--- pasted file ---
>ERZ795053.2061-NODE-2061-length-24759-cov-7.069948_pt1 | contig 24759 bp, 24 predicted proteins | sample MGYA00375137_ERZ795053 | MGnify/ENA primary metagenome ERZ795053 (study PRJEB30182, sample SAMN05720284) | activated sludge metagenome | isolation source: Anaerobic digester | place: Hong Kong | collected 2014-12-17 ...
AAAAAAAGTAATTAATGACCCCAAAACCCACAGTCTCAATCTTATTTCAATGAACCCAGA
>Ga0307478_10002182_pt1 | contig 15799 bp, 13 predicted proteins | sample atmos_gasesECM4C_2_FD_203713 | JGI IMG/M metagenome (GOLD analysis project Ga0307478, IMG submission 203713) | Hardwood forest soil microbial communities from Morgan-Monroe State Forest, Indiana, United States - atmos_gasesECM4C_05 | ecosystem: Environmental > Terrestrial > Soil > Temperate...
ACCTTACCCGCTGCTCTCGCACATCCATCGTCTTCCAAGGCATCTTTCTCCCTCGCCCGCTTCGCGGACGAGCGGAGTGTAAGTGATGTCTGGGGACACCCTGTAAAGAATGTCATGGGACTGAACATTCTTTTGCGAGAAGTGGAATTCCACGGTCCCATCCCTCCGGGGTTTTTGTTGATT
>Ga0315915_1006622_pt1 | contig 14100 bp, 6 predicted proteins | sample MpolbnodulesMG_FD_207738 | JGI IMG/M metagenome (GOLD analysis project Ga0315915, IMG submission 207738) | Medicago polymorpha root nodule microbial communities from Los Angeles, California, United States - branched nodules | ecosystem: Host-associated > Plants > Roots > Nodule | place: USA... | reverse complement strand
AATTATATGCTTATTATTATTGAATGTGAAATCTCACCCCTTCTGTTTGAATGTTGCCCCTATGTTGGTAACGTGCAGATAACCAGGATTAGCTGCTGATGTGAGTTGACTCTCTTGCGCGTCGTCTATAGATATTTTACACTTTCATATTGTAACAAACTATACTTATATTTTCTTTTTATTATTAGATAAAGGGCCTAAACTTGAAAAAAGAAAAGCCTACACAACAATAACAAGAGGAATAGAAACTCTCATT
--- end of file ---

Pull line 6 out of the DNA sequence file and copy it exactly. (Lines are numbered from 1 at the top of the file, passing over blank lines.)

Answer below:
AATTATATGCTTATTATTATTGAATGTGAAATCTCACCCCTTCTGTTTGAATGTTGCCCCTATGTTGGTAACGTGCAGATAACCAGGATTAGCTGCTGATGTGAGTTGACTCTCTTGCGCGTCGTCTATAGATATTTTACACTTTCATATTGTAACAAACTATACTTATATTTTCTTTTTATTATTAGATAAAGGGCCTAAACTTGAAAAAAGAAAAGCCTACACAACAATAACAAGAGGAATAGAAACTCTCATT